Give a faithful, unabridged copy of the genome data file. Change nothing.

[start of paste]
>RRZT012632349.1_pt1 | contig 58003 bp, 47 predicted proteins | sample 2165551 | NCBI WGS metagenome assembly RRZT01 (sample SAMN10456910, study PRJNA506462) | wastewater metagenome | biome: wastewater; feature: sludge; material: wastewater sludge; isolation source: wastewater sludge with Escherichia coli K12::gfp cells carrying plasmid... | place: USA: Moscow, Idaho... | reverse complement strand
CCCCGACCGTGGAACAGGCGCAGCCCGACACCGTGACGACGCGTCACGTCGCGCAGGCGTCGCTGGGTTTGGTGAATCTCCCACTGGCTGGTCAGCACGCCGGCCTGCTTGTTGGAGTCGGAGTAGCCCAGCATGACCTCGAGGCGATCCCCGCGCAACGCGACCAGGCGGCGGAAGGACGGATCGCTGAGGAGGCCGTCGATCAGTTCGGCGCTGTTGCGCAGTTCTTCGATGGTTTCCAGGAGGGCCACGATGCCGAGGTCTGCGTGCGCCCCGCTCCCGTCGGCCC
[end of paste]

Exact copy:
>RRZT012632349.1_pt1 | contig 58003 bp, 47 predicted proteins | sample 2165551 | NCBI WGS metagenome assembly RRZT01 (sample SAMN10456910, study PRJNA506462) | wastewater metagenome | biome: wastewater; feature: sludge; material: wastewater sludge; isolation source: wastewater sludge with Escherichia coli K12::gfp cells carrying plasmid... | place: USA: Moscow, Idaho... | reverse complement strand
CCCCGACCGTGGAACAGGCGCAGCCCGACACCGTGACGACGCGTCACGTCGCGCAGGCGTCGCTGGGTTTGGTGAATCTCCCACTGGCTGGTCAGCACGCCGGCCTGCTTGTTGGAGTCGGAGTAGCCCAGCATGACCTCGAGGCGATCCCCGCGCAACGCGACCAGGCGGCGGAAGGACGGATCGCTGAGGAGGCCGTCGATCAGTTCGGCGCTGTTGCGCAGTTCTTCGATGGTTTCCAGGAGGGCCACGATGCCGAGGTCTGCGTGCGCCCCGCTCCCGTCGGCCC